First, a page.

So what, you may be asking, does this new company sell? SproutBoards. We aren’t a household name yet so you probably have no idea what that is, so let me explain. A SproutBoard is a sort of motherboard or breakout board for the popular Arduino microcontroller. This gives any SproutBoard user a slew of inputs that can be connected to sensors, outputs that can be used to control equipment, and the ability to use one of our acrylic chassis to mount their project on the wall or in a standard server rack. In addition to that we are developing software for the SproutBoard that will make it easy to tell your SproutBoard to take different actions based on the input of sensors.

sproutboard

So what can you actually make with a SproutBoard? Here are a few ideas:

  1. A server room monitor that can email, txt, or call you when the power goes out, it gets too hot, it detects flooding, or an unauthorized person tries to get to your equipment.
  2. An indoor greenhouse that turns the lights on and off as needed, maintains the appropriate humidity, and waters the plants when they get thirsty.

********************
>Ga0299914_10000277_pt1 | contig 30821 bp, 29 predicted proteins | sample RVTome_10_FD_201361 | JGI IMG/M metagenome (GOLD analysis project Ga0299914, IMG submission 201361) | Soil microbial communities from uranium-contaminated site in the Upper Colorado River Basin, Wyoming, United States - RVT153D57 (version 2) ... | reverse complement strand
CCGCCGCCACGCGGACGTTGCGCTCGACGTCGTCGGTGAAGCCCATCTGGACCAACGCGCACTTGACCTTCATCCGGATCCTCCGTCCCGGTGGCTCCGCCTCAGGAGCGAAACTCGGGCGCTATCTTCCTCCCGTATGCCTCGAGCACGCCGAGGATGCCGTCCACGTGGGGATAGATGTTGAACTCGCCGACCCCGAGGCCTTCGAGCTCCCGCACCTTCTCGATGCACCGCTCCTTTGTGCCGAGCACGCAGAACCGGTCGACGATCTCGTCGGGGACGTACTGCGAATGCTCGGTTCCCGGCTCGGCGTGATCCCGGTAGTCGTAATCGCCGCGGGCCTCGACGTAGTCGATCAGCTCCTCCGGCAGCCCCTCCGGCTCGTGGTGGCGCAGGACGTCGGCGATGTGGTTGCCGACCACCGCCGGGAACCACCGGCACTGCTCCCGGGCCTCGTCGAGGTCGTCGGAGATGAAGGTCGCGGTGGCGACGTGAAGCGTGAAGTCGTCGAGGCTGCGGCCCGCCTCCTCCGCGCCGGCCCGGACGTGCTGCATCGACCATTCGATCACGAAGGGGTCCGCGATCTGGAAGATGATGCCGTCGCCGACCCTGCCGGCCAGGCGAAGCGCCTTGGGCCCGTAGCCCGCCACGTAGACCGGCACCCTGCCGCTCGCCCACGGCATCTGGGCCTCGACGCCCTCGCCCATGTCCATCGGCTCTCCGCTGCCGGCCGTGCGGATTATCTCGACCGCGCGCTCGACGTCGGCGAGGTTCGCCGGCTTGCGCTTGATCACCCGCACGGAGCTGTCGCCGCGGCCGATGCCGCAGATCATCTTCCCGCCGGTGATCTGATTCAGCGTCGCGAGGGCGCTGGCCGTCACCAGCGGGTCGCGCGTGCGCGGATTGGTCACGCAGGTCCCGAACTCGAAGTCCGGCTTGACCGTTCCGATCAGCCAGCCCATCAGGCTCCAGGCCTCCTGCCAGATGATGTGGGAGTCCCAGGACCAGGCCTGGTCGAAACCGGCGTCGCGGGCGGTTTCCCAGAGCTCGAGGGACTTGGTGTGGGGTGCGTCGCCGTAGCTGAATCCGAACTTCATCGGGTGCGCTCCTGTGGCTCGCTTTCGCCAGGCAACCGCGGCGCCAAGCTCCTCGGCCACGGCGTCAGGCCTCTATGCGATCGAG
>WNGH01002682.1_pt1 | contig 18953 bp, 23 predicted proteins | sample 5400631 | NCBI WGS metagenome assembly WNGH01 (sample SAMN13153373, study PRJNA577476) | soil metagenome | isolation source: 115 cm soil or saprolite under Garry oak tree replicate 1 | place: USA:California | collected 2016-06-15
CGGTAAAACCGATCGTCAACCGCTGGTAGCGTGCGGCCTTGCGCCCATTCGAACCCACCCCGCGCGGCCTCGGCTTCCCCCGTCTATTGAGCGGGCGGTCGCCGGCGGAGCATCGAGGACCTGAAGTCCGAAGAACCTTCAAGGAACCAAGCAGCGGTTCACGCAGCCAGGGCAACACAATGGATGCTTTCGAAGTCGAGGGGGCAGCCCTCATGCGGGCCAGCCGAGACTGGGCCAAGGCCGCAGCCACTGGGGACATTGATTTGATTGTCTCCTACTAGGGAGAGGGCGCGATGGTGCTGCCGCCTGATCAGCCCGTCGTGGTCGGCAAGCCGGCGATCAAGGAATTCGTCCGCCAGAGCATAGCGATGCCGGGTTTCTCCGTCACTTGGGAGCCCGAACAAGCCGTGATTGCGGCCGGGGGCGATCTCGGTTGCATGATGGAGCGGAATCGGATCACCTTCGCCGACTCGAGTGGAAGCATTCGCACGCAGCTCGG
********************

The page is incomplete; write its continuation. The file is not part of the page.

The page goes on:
3. A home security system that lets you use an RFID key fob to enter your home without a key, uses a low cost prepaid wireless service to alert you to problems even if the power is out, and lets you grant access to visitors even if you aren’t home.
  4. An aquarium control system that monitors temperature, pH, salt content, oxygen levels, and the water level, and lets you know the moment your fish are in danger.

Those are just a handful of the projects that we’ll be providing full tutorials and documentation for in the near future.

Well that is pretty much it for now. My partner and I have been working long nights trying to get the website moved over to our own server, getting documentation cleaned up, and doing all the tedious new business paperwork. We’ve been brainstorming new products and have a long (very long) list of products we plan on developing in the near future. It’ll be a few days before our inventory arrives so we’ve temporarily suspended sales but you’ll be able to place an order soon.

We are also gearing up for the Mini Maker Faire in Austin on May 5th. Unfortunately I won’t be able to attend, but my partner will be there showing off a hydroponics system built using a SproutBoard. If you live anywhere near Austin, please stop by the Maker Faire and say hi to Jon for me!